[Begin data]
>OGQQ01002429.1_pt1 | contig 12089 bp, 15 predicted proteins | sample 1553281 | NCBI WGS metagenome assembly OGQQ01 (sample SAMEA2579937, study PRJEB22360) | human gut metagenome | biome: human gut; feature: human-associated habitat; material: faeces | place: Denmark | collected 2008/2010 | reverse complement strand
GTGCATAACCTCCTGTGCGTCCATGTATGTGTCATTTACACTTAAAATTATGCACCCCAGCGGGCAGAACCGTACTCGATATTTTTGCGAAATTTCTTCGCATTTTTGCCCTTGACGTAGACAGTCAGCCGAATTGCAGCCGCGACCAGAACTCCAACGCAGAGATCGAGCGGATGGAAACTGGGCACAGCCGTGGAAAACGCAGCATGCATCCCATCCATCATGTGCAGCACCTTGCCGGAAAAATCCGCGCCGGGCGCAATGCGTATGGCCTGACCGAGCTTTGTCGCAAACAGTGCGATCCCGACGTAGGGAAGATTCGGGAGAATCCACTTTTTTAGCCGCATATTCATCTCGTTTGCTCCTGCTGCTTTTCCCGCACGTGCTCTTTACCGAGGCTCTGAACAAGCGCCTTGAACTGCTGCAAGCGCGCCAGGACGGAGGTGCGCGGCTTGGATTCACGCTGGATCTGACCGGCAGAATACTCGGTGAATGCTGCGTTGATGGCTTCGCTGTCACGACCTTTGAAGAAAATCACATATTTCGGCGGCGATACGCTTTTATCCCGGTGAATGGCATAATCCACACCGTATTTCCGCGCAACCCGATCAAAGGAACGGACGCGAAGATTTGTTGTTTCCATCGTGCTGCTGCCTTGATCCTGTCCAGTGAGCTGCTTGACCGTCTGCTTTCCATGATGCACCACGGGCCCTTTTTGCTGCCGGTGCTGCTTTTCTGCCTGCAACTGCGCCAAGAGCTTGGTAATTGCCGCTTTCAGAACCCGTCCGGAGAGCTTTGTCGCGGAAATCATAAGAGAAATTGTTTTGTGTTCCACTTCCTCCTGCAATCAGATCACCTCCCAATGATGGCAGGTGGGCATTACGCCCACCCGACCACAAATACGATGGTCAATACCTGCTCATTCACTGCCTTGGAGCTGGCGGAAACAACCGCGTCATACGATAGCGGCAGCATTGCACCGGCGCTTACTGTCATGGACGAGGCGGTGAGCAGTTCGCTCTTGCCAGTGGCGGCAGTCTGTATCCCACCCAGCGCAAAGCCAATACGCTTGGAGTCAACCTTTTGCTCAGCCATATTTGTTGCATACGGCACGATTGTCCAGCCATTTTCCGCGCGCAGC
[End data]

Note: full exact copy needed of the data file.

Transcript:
>OGQQ01002429.1_pt1 | contig 12089 bp, 15 predicted proteins | sample 1553281 | NCBI WGS metagenome assembly OGQQ01 (sample SAMEA2579937, study PRJEB22360) | human gut metagenome | biome: human gut; feature: human-associated habitat; material: faeces | place: Denmark | collected 2008/2010 | reverse complement strand
GTGCATAACCTCCTGTGCGTCCATGTATGTGTCATTTACACTTAAAATTATGCACCCCAGCGGGCAGAACCGTACTCGATATTTTTGCGAAATTTCTTCGCATTTTTGCCCTTGACGTAGACAGTCAGCCGAATTGCAGCCGCGACCAGAACTCCAACGCAGAGATCGAGCGGATGGAAACTGGGCACAGCCGTGGAAAACGCAGCATGCATCCCATCCATCATGTGCAGCACCTTGCCGGAAAAATCCGCGCCGGGCGCAATGCGTATGGCCTGACCGAGCTTTGTCGCAAACAGTGCGATCCCGACGTAGGGAAGATTCGGGAGAATCCACTTTTTTAGCCGCATATTCATCTCGTTTGCTCCTGCTGCTTTTCCCGCACGTGCTCTTTACCGAGGCTCTGAACAAGCGCCTTGAACTGCTGCAAGCGCGCCAGGACGGAGGTGCGCGGCTTGGATTCACGCTGGATCTGACCGGCAGAATACTCGGTGAATGCTGCGTTGATGGCTTCGCTGTCACGACCTTTGAAGAAAATCACATATTTCGGCGGCGATACGCTTTTATCCCGGTGAATGGCATAATCCACACCGTATTTCCGCGCAACCCGATCAAAGGAACGGACGCGAAGATTTGTTGTTTCCATCGTGCTGCTGCCTTGATCCTGTCCAGTGAGCTGCTTGACCGTCTGCTTTCCATGATGCACCACGGGCCCTTTTTGCTGCCGGTGCTGCTTTTCTGCCTGCAACTGCGCCAAGAGCTTGGTAATTGCCGCTTTCAGAACCCGTCCGGAGAGCTTTGTCGCGGAAATCATAAGAGAAATTGTTTTGTGTTCCACTTCCTCCTGCAATCAGATCACCTCCCAATGATGGCAGGTGGGCATTACGCCCACCCGACCACAAATACGATGGTCAATACCTGCTCATTCACTGCCTTGGAGCTGGCGGAAACAACCGCGTCATACGATAGCGGCAGCATTGCACCGGCGCTTACTGTCATGGACGAGGCGGTGAGCAGTTCGCTCTTGCCAGTGGCGGCAGTCTGTATCCCACCCAGCGCAAAGCCAATACGCTTGGAGTCAACCTTTTGCTCAGCCATATTTGTTGCATACGGCACGATTGTCCAGCCATTTTCCGCGCGCAGC